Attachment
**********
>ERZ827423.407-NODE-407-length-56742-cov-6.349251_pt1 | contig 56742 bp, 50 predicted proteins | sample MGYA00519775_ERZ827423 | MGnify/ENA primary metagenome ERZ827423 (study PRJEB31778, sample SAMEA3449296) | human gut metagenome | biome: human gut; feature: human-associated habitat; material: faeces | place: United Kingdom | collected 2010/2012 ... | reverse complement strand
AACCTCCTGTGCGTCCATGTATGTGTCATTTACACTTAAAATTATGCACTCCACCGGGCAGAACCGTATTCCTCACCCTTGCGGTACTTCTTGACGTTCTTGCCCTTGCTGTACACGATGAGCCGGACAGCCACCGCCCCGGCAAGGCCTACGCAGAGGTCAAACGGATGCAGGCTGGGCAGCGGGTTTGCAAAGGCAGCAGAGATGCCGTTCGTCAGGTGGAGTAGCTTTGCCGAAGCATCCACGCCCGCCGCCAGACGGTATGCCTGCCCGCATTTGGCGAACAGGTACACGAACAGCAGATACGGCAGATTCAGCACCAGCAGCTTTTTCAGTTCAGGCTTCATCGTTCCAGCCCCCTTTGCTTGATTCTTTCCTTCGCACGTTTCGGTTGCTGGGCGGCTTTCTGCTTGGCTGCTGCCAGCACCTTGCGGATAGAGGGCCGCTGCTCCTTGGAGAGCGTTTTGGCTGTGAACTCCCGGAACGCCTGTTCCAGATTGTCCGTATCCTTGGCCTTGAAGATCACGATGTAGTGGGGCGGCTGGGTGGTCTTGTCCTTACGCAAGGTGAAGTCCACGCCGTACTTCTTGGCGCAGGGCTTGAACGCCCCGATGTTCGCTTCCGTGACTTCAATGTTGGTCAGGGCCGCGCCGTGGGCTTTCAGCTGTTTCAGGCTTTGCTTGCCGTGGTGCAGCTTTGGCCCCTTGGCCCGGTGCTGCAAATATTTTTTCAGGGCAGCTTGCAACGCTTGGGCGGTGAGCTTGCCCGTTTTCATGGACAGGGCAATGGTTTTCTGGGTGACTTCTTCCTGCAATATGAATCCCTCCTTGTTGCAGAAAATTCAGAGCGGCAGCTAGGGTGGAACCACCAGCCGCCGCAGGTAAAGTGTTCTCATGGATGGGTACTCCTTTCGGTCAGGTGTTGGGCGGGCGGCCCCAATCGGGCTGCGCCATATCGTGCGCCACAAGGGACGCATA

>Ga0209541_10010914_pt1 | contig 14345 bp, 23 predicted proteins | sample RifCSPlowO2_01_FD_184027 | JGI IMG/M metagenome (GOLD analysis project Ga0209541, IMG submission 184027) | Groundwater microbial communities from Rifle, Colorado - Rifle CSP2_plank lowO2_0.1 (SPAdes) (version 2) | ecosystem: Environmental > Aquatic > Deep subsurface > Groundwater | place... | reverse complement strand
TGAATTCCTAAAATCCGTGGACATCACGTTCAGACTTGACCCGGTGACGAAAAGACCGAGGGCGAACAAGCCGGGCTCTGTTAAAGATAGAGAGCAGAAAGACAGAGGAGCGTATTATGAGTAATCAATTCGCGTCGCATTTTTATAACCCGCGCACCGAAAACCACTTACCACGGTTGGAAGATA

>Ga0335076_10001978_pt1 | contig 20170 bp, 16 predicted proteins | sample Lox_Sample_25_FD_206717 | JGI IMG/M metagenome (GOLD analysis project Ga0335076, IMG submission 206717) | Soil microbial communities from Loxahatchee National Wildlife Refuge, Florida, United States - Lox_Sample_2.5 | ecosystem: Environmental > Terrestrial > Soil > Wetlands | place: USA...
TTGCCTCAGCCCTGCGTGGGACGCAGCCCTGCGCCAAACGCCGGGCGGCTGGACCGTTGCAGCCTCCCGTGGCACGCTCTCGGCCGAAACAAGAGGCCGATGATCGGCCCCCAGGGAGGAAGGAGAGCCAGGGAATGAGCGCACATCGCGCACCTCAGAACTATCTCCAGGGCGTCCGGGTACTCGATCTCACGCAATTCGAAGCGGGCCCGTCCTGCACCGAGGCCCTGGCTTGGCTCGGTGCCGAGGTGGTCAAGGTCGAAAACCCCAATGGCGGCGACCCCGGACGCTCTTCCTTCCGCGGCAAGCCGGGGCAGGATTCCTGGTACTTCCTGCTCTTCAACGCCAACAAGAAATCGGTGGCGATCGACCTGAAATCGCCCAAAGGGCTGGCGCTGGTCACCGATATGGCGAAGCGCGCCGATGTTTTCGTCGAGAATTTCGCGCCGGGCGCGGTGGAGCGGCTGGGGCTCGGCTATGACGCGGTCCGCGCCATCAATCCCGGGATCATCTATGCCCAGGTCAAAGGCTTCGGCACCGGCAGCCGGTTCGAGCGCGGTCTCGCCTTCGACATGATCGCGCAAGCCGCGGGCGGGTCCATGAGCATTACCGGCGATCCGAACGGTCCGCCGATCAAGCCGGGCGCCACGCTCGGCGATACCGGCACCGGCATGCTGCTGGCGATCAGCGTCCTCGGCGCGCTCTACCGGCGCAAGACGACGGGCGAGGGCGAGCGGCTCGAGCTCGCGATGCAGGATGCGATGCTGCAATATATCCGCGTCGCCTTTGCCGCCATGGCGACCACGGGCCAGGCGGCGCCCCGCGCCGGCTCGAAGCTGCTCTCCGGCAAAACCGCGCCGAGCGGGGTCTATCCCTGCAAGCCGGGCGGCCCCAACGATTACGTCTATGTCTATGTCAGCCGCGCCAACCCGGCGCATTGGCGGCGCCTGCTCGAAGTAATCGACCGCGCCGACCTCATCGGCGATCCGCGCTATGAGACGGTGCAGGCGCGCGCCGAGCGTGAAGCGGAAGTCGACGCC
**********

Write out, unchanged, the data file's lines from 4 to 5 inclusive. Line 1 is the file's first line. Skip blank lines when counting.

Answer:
TGAATTCCTAAAATCCGTGGACATCACGTTCAGACTTGACCCGGTGACGAAAAGACCGAGGGCGAACAAGCCGGGCTCTGTTAAAGATAGAGAGCAGAAAGACAGAGGAGCGTATTATGAGTAATCAATTCGCGTCGCATTTTTATAACCCGCGCACCGAAAACCACTTACCACGGTTGGAAGATA

>Ga0335076_10001978_pt1 | contig 20170 bp, 16 predicted proteins | sample Lox_Sample_25_FD_206717 | JGI IMG/M metagenome (GOLD analysis project Ga0335076, IMG submission 206717) | Soil microbial communities from Loxahatchee National Wildlife Refuge, Florida, United States - Lox_Sample_2.5 | ecosystem: Environmental > Terrestrial > Soil > Wetlands | place: USA...